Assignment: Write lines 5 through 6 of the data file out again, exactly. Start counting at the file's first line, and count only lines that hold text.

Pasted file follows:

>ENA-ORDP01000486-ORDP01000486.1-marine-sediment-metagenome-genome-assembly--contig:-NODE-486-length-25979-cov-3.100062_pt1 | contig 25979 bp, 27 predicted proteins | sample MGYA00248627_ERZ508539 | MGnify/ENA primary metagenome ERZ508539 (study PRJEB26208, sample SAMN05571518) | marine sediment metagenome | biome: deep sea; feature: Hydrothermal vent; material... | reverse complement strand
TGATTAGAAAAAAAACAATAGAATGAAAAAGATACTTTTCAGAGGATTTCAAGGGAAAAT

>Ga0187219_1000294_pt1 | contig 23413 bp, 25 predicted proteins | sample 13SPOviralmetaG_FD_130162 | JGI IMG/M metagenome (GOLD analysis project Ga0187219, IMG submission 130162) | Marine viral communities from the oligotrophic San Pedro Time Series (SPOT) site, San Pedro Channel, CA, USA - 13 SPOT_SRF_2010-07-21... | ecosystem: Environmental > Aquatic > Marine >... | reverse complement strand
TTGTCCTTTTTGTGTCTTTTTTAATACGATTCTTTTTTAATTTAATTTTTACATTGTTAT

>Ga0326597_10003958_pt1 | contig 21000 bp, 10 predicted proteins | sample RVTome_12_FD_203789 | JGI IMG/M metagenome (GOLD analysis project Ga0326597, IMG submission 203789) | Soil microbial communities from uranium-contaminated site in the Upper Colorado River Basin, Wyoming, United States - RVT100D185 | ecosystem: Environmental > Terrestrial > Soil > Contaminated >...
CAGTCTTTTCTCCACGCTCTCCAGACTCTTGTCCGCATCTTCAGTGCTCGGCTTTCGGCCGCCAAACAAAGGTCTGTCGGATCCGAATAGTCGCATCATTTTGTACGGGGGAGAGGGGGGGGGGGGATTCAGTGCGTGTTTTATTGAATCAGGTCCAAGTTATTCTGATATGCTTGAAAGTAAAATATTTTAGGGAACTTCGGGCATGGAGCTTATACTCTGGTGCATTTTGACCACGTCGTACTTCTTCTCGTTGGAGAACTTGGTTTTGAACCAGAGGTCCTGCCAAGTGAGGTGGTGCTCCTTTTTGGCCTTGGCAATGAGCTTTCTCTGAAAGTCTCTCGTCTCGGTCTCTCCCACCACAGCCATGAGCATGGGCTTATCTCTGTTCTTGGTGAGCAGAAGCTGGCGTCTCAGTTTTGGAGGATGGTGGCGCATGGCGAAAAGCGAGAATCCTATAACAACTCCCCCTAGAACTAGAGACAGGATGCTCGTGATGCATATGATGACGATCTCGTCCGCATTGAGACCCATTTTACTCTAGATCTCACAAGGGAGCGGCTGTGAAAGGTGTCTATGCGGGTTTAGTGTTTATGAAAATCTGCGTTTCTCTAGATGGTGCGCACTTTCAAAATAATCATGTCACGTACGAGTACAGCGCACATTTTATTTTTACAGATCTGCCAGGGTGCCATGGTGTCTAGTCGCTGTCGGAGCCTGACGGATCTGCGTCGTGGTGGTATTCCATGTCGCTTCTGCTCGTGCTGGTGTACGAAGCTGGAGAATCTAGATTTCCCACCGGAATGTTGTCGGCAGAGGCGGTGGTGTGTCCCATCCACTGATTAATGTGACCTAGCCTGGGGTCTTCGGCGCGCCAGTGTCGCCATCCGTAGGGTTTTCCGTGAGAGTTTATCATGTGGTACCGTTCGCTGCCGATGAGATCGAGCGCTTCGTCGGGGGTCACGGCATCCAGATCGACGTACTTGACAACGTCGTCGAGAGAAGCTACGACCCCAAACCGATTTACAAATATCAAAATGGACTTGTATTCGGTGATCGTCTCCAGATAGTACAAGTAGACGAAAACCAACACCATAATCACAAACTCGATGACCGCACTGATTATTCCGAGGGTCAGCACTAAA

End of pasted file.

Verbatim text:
>Ga0326597_10003958_pt1 | contig 21000 bp, 10 predicted proteins | sample RVTome_12_FD_203789 | JGI IMG/M metagenome (GOLD analysis project Ga0326597, IMG submission 203789) | Soil microbial communities from uranium-contaminated site in the Upper Colorado River Basin, Wyoming, United States - RVT100D185 | ecosystem: Environmental > Terrestrial > Soil > Contaminated >...
CAGTCTTTTCTCCACGCTCTCCAGACTCTTGTCCGCATCTTCAGTGCTCGGCTTTCGGCCGCCAAACAAAGGTCTGTCGGATCCGAATAGTCGCATCATTTTGTACGGGGGAGAGGGGGGGGGGGGATTCAGTGCGTGTTTTATTGAATCAGGTCCAAGTTATTCTGATATGCTTGAAAGTAAAATATTTTAGGGAACTTCGGGCATGGAGCTTATACTCTGGTGCATTTTGACCACGTCGTACTTCTTCTCGTTGGAGAACTTGGTTTTGAACCAGAGGTCCTGCCAAGTGAGGTGGTGCTCCTTTTTGGCCTTGGCAATGAGCTTTCTCTGAAAGTCTCTCGTCTCGGTCTCTCCCACCACAGCCATGAGCATGGGCTTATCTCTGTTCTTGGTGAGCAGAAGCTGGCGTCTCAGTTTTGGAGGATGGTGGCGCATGGCGAAAAGCGAGAATCCTATAACAACTCCCCCTAGAACTAGAGACAGGATGCTCGTGATGCATATGATGACGATCTCGTCCGCATTGAGACCCATTTTACTCTAGATCTCACAAGGGAGCGGCTGTGAAAGGTGTCTATGCGGGTTTAGTGTTTATGAAAATCTGCGTTTCTCTAGATGGTGCGCACTTTCAAAATAATCATGTCACGTACGAGTACAGCGCACATTTTATTTTTACAGATCTGCCAGGGTGCCATGGTGTCTAGTCGCTGTCGGAGCCTGACGGATCTGCGTCGTGGTGGTATTCCATGTCGCTTCTGCTCGTGCTGGTGTACGAAGCTGGAGAATCTAGATTTCCCACCGGAATGTTGTCGGCAGAGGCGGTGGTGTGTCCCATCCACTGATTAATGTGACCTAGCCTGGGGTCTTCGGCGCGCCAGTGTCGCCATCCGTAGGGTTTTCCGTGAGAGTTTATCATGTGGTACCGTTCGCTGCCGATGAGATCGAGCGCTTCGTCGGGGGTCACGGCATCCAGATCGACGTACTTGACAACGTCGTCGAGAGAAGCTACGACCCCAAACCGATTTACAAATATCAAAATGGACTTGTATTCGGTGATCGTCTCCAGATAGTACAAGTAGACGAAAACCAACACCATAATCACAAACTCGATGACCGCACTGATTATTCCGAGGGTCAGCACTAAA